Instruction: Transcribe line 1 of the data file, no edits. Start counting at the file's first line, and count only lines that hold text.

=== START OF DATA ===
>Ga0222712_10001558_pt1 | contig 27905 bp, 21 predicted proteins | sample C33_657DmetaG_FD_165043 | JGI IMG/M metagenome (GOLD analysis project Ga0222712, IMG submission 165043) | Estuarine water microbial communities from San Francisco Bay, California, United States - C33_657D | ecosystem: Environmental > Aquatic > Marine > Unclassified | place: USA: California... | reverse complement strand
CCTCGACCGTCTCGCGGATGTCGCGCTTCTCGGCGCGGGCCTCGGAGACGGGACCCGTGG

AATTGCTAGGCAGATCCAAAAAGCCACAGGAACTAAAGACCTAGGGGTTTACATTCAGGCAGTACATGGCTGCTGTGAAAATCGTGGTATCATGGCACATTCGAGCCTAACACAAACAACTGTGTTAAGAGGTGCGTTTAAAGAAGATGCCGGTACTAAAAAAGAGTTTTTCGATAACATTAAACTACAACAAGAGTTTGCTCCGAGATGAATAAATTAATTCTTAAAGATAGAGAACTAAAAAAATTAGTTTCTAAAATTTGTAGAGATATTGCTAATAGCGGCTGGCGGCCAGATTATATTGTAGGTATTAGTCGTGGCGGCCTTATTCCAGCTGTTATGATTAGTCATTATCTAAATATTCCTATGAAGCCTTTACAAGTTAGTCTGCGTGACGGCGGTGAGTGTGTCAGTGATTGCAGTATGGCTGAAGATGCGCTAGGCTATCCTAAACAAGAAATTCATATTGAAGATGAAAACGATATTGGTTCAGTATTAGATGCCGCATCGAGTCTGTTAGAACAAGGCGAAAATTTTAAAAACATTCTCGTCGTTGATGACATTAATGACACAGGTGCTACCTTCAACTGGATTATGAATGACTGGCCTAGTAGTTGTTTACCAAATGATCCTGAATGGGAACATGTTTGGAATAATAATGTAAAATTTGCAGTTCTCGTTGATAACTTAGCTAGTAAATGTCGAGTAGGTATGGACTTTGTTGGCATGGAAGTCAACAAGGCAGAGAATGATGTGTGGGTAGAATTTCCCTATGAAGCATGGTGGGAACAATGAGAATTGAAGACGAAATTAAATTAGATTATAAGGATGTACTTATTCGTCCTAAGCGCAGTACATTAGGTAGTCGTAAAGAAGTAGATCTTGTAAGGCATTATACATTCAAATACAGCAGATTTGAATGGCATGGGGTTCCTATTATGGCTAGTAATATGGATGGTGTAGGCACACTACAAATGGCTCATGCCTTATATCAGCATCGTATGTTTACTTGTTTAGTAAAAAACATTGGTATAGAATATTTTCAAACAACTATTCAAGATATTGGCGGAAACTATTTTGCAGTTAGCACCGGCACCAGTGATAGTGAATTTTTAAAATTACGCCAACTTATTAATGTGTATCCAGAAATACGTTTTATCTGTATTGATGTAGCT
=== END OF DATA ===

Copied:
>Ga0222712_10001558_pt1 | contig 27905 bp, 21 predicted proteins | sample C33_657DmetaG_FD_165043 | JGI IMG/M metagenome (GOLD analysis project Ga0222712, IMG submission 165043) | Estuarine water microbial communities from San Francisco Bay, California, United States - C33_657D | ecosystem: Environmental > Aquatic > Marine > Unclassified | place: USA: California... | reverse complement strand